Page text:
Chris Laurence Quartet
1000 Trades, 16 Frederick Street, Birmingham, B1 3HE
8th September 2017
Words & Photo: Alan Musson
The new season at a new venue for Birmingham Jazz opened in barnstorming fashion with a comparatively rare appearance by the Chris Laurence Quartet. The Quartet have existed on a semi-permanent basis for some years now as their 2007 release, ‘New View’ testifies. Indeed, the musical association between bassist Laurence and vibraphone-player Frank Ricotti goes back even further. Check out ‘Our Point of View’ from 1969 or the hard-to-find Frank Ricotti/ Michael Albuquerque Jazz-Rock offering ‘First Wind’ from 1971.
Laurence and Ricotti’s musical companions for tonight’s gig were John Parricelli on guitar and Martin France at the drums. Both France and Parricelli were one-time members of the famed Loose Tubes big band in the 1980’s. France has also worked in Symphony Orchestras around the world as well as pioneering the use of electronic and sequenced drums and percussion. Parricelli has long since proved his jazz credentials working with the likes of Norma Winstone, Lee Konitz, Andy Sheppard and Colin Towns and in other areas of music with Mike Oldfield, M People and Judy Tzuke and, as a session musician on many film and TV scores.
From the opening cadences of ‘Falling Grace’, a tune written by fellow bassist Steve Swallow, it was apparent that a very special musical feast was in store for the near capacity audience. Throughout the night the emphasis was on melodic musical interaction with the musicians almost breathing as one, clearly comfortable in each other’s company.
All of the musicians have been worked with a who’s who of jazz musicians as well as building careers as session musicians, a path which Ricotti has followed since the mid 1980’s. His discography includes recording ‘Rockin’ All Over The World’ with Status Quo. Possibly, this concentration on session work has deprived jazz audiences of the chance to see him in a live jazz environment more often.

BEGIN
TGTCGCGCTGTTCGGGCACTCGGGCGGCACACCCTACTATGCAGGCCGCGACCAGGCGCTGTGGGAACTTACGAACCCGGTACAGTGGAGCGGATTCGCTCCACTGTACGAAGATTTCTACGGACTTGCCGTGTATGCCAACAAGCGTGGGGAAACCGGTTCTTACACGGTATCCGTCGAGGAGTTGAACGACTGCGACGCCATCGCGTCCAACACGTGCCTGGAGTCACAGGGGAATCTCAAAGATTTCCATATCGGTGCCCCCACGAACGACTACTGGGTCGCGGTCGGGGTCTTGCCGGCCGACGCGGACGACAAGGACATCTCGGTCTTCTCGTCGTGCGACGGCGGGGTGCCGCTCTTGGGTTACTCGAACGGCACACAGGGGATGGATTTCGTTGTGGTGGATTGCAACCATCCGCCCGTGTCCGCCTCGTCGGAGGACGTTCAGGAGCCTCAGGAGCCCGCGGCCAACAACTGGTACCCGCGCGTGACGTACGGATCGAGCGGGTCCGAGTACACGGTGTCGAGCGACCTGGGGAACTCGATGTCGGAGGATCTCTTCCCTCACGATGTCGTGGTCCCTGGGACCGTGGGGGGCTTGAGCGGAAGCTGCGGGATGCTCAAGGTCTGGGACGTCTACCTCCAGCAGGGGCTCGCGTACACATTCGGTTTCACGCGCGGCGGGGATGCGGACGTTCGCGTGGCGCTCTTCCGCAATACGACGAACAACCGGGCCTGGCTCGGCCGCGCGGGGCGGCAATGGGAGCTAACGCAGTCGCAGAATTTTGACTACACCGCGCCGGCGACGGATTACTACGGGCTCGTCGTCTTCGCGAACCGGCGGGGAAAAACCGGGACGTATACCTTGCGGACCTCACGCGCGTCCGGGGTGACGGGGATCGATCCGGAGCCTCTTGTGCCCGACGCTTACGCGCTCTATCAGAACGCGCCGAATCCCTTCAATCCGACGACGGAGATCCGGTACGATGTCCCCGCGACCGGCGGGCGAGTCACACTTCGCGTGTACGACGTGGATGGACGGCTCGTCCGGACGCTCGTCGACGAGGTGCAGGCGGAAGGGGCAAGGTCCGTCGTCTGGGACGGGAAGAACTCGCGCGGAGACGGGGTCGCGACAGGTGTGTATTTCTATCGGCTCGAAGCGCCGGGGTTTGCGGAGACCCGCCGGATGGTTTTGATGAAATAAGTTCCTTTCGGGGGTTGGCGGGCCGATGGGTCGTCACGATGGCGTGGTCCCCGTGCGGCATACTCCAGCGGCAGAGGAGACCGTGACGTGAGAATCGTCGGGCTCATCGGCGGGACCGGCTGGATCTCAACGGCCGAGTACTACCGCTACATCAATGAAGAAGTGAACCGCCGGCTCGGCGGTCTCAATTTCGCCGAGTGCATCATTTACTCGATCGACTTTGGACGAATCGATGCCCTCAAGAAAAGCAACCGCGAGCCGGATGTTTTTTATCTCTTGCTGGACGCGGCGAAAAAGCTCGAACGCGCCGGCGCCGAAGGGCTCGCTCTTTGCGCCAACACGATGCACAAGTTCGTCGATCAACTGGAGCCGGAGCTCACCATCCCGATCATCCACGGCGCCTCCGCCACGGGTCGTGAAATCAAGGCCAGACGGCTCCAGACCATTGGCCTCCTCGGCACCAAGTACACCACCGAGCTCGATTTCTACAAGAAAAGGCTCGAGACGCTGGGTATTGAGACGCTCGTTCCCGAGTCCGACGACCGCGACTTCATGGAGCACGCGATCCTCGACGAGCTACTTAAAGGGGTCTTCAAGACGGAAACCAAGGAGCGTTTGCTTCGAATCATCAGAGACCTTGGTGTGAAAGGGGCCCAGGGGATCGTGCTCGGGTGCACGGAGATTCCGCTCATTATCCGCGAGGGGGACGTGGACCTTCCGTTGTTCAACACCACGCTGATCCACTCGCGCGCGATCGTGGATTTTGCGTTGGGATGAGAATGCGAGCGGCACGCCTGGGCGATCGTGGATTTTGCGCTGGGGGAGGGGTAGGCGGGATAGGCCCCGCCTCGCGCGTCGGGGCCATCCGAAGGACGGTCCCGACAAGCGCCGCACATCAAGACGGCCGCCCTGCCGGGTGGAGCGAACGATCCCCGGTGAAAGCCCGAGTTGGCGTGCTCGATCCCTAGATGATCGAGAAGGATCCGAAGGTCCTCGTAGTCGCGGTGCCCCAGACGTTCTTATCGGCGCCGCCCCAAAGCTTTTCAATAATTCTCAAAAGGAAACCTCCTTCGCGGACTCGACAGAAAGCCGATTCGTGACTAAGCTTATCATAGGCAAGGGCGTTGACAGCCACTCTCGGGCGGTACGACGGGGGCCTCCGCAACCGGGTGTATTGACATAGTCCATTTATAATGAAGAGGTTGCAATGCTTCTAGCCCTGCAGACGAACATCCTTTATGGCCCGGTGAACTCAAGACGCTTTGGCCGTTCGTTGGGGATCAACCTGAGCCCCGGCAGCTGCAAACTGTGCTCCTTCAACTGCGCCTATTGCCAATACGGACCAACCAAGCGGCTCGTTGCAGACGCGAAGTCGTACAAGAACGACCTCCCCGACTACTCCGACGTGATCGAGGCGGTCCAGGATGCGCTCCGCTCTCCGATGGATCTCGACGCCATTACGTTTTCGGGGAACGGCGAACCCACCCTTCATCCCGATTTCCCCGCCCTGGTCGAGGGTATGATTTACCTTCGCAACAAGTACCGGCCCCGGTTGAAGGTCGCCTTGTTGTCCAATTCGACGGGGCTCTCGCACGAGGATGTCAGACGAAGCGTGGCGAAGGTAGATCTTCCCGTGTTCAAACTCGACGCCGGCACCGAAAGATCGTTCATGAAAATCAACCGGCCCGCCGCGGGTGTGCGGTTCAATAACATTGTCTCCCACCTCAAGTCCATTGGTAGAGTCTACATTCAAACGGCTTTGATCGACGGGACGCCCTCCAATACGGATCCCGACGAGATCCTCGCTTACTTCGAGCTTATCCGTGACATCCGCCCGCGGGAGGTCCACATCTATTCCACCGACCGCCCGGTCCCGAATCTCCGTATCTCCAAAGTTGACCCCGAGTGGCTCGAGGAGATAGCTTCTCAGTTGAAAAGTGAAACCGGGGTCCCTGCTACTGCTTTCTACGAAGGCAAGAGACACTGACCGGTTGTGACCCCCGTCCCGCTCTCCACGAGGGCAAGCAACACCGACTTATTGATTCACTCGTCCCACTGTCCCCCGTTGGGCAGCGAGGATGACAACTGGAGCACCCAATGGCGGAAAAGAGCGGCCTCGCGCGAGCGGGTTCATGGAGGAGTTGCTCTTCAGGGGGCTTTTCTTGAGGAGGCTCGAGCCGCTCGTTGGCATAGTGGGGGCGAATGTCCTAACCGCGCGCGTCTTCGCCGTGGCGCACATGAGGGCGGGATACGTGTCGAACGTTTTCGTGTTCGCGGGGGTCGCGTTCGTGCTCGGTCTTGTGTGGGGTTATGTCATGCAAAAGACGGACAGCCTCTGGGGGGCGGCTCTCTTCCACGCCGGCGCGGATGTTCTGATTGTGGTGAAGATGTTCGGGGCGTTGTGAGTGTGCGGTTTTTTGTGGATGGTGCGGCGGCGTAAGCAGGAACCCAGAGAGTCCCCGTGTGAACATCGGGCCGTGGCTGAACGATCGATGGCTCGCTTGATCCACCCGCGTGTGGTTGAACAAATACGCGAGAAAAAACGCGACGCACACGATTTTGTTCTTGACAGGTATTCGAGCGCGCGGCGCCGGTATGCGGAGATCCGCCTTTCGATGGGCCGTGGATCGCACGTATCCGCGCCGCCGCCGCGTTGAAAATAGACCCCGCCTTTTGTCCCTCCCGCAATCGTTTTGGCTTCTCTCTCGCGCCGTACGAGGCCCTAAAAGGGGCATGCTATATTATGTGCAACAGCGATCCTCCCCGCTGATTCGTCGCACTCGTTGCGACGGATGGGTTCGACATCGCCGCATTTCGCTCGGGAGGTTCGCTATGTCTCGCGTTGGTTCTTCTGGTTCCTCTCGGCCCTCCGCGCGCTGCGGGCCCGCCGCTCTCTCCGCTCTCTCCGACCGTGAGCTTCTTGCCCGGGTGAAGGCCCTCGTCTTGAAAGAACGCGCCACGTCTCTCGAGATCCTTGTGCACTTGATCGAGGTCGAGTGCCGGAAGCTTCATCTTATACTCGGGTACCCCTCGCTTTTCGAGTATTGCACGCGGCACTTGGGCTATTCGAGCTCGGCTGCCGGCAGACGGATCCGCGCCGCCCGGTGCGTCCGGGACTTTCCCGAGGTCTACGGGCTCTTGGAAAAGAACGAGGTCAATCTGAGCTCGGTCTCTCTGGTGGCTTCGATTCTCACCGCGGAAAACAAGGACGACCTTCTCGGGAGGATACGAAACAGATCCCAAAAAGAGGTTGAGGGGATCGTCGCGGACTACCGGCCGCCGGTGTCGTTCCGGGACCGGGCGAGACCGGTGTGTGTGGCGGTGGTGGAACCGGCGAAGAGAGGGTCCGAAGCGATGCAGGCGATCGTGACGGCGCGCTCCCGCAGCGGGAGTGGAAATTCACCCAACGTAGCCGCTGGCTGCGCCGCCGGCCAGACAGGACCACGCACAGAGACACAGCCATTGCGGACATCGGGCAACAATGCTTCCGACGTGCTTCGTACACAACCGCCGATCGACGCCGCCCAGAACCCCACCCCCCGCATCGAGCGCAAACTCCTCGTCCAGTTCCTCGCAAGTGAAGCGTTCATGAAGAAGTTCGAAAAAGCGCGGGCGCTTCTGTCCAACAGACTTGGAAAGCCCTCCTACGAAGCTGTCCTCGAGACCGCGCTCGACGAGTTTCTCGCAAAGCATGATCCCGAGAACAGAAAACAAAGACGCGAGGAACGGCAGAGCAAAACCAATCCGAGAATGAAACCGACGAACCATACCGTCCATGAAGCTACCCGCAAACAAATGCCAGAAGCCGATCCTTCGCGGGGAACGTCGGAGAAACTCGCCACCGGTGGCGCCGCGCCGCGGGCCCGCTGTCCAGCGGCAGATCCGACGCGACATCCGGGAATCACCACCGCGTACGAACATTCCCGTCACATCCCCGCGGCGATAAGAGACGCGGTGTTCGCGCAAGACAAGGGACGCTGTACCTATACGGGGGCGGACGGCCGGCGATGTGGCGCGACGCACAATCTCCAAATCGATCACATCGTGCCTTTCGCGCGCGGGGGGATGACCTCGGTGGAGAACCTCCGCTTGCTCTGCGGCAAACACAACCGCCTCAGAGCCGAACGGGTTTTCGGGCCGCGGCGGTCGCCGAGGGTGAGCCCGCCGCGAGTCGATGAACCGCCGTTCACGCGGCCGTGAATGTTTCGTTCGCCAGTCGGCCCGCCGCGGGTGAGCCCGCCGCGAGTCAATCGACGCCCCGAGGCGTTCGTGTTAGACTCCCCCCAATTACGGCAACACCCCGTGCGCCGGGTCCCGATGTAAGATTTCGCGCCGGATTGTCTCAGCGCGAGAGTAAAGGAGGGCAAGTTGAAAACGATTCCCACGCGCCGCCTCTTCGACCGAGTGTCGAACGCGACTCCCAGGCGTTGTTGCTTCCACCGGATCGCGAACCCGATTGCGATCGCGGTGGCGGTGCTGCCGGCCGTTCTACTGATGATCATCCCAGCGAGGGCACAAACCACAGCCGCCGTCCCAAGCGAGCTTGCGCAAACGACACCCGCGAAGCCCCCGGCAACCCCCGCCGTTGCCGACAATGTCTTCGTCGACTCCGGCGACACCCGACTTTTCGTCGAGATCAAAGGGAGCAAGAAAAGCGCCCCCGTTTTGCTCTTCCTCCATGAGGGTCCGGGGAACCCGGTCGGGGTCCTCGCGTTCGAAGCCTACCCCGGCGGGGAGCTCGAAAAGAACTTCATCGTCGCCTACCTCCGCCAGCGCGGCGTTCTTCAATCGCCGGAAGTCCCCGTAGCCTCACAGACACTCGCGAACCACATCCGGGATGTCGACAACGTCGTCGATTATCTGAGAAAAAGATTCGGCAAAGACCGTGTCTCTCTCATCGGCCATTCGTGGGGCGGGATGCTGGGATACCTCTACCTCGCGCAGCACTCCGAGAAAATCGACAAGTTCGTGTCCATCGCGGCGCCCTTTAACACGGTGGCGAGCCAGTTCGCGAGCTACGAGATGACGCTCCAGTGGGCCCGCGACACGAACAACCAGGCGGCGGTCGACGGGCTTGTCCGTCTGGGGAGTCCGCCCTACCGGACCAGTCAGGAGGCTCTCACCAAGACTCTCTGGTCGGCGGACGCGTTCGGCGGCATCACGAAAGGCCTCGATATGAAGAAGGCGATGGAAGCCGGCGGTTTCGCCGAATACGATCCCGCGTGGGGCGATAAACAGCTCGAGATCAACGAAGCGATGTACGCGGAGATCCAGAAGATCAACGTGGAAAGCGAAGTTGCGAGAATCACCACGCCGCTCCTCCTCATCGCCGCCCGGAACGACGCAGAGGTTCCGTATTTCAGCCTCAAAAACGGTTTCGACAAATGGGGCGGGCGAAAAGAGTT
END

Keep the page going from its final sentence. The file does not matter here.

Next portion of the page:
This is almost a repertory quartet in that they preserve the compositions of the British jazz greats, some, like Kenny Wheeler and John Taylor, no longer with us. But thanks to these musicians the music of these masters is able to live on in refreshing new arrangements.
The enthusiasm of a clearly knowledgeable audience was equalled by the enthusiasm of the quartet, accompanied by the engaging stage presence of the leader.
The repertoire included an involving and quite complex sounding composition from saxophonist Stan Sulzmann, ‘Jack Stix’ and only one standard popular song in the form of Cole Porter’s ‘Everything I Love’. Along the way were songs which have almost become modern-day British jazz classics. From Wheeler, tunes included ‘Where Do We Go From Here?’, ‘Mark Time’, ‘The Imminent Immigrant’ and ‘Everybody’s Song But My Own’ and from John Taylor the lovely ‘Between Moons’ was a particular highlight. There was also a timely tribute to the late guitarist John Abercrombie from the pen of John Surman. As an encore, they played yet another of Wheeler’s affecting compositions ‘The Long Waiting’.
It clearly helps that these musicians have such a musical affinity with each other and a shared love of the music of Kenny Wheeler in particular, all having worked for him at some point in their careers.
It’s fascinating to reflect upon the fact that jazz is just a part of what these men do in music. All are accomplished session musicians and Laurence maintains a dual career in both jazz and classical music. At one point he was principal double bass with the Academy of St Martin in the Fields Orchestra.